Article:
Based on an analysis of the 2003 financial results of clients of the AnkerAgric Farm Consultancy

This data was accumulated in the normal course of the service delivered by AnkerAgric Farm Consultants. The data is used to identify strengths and weaknesses within each participating enterprise with a view to optimising production systems and flock management to achieve maximum profitability per hectare.

The Bredasdorp region is a mixed farming region with cropping of winter cereals combined with woolled sheep on pasture and stubbles. Rain falls mostly in the winter months and varies from 300 to 400mm per annum. The clients involved are amongst the most successful and experienced farmers in the region. For this reason the data is unrepresentative of the farming community as a whole and cannot be used to draw firm conclusions regarding the relative profitability of the two major sheep breeds in all environments. It does however illustrate principles that can be used to increase the profitability of sheep production in the region.

Traditionally the conventional Merino has been the most important sheep breed, with wool the most important product. The nutritional level and climate is very suitable for Merinos and high levels of production are achieved. In the last 20 years the price of wool has decreased and that of sheep meat has increased dramatically, to the extent that currently the two products have the same value per kg. Prime lamb production has become more important than wool as component of flock income and Merino breeders have been successful in improving both the reproductive rate and growth rate of their sheep to take advantage of the ever increasing meat price.

The changing price trends of wool and meat have also resulted in an increasing shift to the dual-purpose Dohne which was developed to produce fine wool and prime lambs in the harsh environments of the Eastern Cape sour grassland, a region of high summer rainfall and low nutrition where conventional Merinos were poorly adapted. The Dohne was found to be very suitable in the Bredasdorp region and for reasons that are not always related to productivity, the majority of commercial flocks have switched to Dohnes.

The shift to Dohnes is illustrated by the following: In 1988 Merinos constituted 80% of the commercial sheep flocks in the Bredasdorp region and there were 15 Merino Studs and 2 Dohne studs. Currently 70% of commercial breeders run Dohnes and there are 5 Merino studs and 4 Dohne studs (A. Fourie, personal communication).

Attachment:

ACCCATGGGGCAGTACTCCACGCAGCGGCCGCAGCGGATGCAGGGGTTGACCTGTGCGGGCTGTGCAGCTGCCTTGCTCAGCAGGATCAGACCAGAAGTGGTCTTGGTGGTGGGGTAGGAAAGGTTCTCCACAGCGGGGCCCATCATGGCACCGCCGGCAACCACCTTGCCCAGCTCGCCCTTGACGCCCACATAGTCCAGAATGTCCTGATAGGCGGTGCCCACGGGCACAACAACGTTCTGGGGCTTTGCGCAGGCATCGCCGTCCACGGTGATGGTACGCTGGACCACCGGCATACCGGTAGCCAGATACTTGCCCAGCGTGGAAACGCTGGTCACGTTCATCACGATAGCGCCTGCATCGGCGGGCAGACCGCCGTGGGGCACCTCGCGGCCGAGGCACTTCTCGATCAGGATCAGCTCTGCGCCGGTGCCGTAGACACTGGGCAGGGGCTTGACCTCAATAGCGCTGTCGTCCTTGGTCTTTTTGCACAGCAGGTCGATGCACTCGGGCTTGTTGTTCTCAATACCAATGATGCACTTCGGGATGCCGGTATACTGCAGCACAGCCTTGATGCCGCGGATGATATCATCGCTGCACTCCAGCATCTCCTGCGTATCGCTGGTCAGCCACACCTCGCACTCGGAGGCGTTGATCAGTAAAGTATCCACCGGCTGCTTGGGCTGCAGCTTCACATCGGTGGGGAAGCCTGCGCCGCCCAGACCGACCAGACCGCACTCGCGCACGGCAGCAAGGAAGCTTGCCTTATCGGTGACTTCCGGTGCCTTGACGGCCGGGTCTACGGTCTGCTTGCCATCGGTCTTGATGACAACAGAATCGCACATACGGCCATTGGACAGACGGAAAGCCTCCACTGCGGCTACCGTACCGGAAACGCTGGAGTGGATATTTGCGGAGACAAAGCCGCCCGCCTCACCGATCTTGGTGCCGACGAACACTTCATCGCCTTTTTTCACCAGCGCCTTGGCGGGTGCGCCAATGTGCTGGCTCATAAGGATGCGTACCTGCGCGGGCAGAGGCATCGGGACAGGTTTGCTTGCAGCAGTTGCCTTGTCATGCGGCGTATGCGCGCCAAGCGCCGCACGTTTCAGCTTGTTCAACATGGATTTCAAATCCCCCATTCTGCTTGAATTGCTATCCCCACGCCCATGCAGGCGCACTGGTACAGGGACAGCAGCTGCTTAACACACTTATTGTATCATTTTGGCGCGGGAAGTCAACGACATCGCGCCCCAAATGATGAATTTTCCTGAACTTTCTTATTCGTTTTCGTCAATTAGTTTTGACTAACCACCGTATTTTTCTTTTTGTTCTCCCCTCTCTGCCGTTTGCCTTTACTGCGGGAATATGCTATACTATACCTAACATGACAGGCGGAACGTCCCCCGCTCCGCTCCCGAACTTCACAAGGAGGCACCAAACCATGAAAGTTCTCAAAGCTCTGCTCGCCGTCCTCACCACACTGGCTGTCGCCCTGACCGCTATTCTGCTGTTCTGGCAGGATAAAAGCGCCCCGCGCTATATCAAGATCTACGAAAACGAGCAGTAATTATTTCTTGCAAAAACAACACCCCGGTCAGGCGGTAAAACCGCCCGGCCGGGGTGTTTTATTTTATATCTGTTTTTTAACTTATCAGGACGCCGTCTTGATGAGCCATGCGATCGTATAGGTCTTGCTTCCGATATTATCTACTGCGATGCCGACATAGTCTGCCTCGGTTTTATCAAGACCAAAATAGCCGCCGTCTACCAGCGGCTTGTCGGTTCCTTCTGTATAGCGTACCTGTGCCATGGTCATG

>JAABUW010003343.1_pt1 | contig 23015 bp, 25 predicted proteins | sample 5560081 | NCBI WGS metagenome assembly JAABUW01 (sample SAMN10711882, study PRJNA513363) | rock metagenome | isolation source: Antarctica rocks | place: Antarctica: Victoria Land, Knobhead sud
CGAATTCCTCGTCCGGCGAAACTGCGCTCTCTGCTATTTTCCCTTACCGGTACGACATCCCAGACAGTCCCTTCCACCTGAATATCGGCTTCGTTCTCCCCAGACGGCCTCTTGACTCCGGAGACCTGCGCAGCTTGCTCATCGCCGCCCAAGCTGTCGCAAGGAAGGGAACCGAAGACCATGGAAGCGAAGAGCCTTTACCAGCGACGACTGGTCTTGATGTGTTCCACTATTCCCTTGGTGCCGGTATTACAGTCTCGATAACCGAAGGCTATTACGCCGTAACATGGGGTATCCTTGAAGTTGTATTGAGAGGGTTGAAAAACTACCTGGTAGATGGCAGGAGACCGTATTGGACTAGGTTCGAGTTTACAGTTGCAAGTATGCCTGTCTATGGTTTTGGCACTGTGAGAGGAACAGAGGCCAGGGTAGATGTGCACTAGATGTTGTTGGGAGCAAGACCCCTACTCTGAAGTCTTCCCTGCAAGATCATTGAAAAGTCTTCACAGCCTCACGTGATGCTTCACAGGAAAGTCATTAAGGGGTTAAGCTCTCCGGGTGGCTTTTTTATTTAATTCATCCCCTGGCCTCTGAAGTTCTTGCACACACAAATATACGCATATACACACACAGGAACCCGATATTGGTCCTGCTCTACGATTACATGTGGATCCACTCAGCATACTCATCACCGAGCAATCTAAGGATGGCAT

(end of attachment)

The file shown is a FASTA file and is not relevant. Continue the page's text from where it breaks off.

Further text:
Table 1. illustrates the comparative productivity based on the 2003 results of the Merino and Dohne flocks of clients of AnkerAgric Consultants. Cropping of winter cereals is the most important part of the participating enterprises, with sheep production an important secondary activity and some participants also run cattle and ostriches. The averages of the 10 Merino flocks are compared with the 9 Dohne flocks and results of the flock with the highest profitability (Boontjieskraal Farms) is provided as a benchmark to illustrate the potential that is possible.

Table 2. sets out the Flock Composition and Production Norms

Table 1. Bredasdorp Sheep Enterprises 2003

19 Participants 10 Merino and 9 Dohne
  Average of all flocks  
Economics Merino Dohne Top Dohne Flock
Breeding ewes 1741 2933 5190
Small Stock Units (SSU) 3372 5865 10685
Hectares cropped 1520 2263 2272
Hectares Pasture 784 1043 1227
Sheep stocked/hectare 4.35 5.42 8.71
All livestock in SSU/ha. 5.38 6.60 8.71
Ewes /ha. Pasture 2.24 2.70 4.23
Wool income/ewe 265 178 148
Meat Income/ewe 392 403 509
Ratio: Wool/Meat Income 40/60 30/70 22/78
Capital change 40 76 -12
Gross income per ewe 698 658 646
Direct Costs 149 142 173
Includes feed, veterinary, shearing and      
marketing costs, but not labour and other overheads      
Gross Margin/Ewe 548 515 472
Gross Margin/Hectare pasture 1227 1390 1998
Gross Margin all livestock/Hectare pasture 1522 1673 1998

Total livestock converted to Sheep Units

Table 2.

Flock Statistics Average of all flocks
  Merino Dohne Top Dohne Flock
Flock Composition (SSU)     (Booontjieskraal)
Rams 4.59% 2.99% 2.28%
Ewes 51.93% 49.87% 48.57%
Young ewes 8.03% 11.94% 13.22%
Lambs 33.08% 32.33% 35.56%
Production Norms      
Per Ewe 9.5 7.4 6.4
Per Ha. Pasture 21.4 19.7 27.0
Price/Kg 28.06 24.21 23.27
Weaning % 1.18* 1.21 1.36
Head marketed per Hectare Pasture 2.49 3.06 4.86
Price / Head 395 421 433

*Five of the 10 Merino flocks are on an 8-months lambing cycle which inflates the average